Back in March, Biden pledged to name a woman running mate and more recently set a deadline of early August to do so. Black community leaders say choosing a black woman would not just send a powerful message and make history but also could boost turnout for Biden at the polls.
Black voter turnout fell in 2016 when Hillary Clinton named Virginia Sen. Tim Kaine as her running mate, even though a record number of Americans cast their ballots that year. It may have been expected with President Obama, the first black U.S. commander-in-chief leaving office, but the 2016 election also marked the first time black voter turnout declined in a presidential election in 20 years.
“African American voters represent the highest voter turnout group in the Democratic Party,” Morial said.
Morial, who served as mayor of New Orleans and as a state legislator, ticked off a number of qualified black woman candidates he said should be in the mix for the role, including Sen. Kamala Harris; Reps. Val Demings of Florida, Marcia Fudge of Ohio, and Karen Bass of California; as well as several mayors, including Bowser, London Breed of San Francisco and Lori Lightfoot of Chicago. Other black leaders are strongly backing Stacey Abrams, the former minority leader of the Georgia House, who turned her narrow 2018 gubernatorial loss and refusal to concede into a cause celebre among Democrats.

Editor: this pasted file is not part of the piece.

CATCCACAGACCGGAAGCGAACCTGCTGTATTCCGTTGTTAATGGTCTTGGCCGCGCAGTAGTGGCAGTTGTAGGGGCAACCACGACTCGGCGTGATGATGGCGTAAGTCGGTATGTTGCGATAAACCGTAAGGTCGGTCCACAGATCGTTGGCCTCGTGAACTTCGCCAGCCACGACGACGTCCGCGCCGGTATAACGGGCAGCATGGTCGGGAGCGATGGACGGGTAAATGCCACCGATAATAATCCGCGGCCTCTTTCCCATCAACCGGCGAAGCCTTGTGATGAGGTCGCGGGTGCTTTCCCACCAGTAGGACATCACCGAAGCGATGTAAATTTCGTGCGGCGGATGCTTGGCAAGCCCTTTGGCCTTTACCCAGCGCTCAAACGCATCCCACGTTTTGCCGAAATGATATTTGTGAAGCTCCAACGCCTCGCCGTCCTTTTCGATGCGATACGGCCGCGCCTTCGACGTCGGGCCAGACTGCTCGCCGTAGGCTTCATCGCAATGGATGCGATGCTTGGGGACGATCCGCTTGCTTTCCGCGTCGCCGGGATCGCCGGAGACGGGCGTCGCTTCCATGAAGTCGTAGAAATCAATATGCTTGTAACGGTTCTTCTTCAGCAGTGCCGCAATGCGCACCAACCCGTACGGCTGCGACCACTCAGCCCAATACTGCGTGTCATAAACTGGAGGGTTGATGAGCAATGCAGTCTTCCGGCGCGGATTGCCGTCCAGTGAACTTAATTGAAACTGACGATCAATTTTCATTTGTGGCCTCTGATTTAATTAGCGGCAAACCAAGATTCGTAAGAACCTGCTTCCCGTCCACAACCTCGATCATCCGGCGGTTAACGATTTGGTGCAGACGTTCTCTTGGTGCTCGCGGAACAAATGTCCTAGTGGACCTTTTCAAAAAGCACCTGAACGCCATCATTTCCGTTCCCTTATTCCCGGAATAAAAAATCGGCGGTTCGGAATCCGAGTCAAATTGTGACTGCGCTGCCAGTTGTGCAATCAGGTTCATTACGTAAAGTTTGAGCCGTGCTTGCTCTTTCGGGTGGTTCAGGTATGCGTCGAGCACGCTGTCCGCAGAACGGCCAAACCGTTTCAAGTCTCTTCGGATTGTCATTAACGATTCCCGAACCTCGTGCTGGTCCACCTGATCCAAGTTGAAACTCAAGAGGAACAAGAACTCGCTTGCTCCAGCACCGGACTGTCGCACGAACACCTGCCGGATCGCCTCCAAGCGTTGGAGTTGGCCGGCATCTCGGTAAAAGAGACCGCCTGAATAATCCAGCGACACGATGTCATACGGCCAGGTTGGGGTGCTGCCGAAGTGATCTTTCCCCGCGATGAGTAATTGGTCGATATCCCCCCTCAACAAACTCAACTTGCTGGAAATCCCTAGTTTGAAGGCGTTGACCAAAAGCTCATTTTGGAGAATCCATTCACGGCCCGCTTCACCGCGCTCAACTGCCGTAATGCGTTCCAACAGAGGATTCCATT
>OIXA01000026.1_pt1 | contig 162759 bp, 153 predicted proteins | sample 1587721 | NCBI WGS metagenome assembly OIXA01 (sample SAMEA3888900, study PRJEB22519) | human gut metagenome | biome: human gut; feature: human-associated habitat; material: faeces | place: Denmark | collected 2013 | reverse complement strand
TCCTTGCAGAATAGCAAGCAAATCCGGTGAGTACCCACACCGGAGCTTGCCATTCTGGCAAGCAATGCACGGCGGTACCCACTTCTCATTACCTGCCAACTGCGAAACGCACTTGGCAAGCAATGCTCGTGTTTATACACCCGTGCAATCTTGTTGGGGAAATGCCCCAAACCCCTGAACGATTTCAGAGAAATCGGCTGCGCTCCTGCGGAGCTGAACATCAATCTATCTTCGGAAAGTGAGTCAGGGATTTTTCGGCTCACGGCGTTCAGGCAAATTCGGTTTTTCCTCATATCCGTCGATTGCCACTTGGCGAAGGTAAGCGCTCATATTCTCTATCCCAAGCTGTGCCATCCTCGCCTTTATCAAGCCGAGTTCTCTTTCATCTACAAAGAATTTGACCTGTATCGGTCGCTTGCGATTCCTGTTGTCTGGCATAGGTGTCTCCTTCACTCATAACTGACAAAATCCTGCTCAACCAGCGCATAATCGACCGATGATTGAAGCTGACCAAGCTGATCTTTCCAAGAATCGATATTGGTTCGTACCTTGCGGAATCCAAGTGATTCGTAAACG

Before the last two weeks, Harris was well-positioned to get the nod, but recent scrutiny of her law enforcement background — Harris served as California’s attorney general before winning her Senate seat — was giving some black leaders pause in the wake of Floyd’s killing. Likewise, some black leaders were pointing to Demings’ background as the first female police chief of Orlando, which has a history of excessive-force accusations, as a liability.
Lang warned Biden against “tokenism” and picking a “black woman” for appearances only.
“We want to have someone who is aligned with the values and understands the experiences of what is happening at this point in our society. There are some black women in the running who represent law enforcement officers or prosecutors, and that’s something he needs to weigh heavily given people’s distrust of law enforcement as well.”
During the Democratic presidential primary, several fellow Democrats slammed Harris for her record of jailing people for marijuana crimes and for locking up parents of truants. In recent months, as she’s vied to become Biden’s running mate, Harris has tried to shore up her record when it comes to racial injustice and police reforms. But longtime political observers of her California prosecutorial career are pressing her to explain why she now espouses positions she previously opposed or ignored.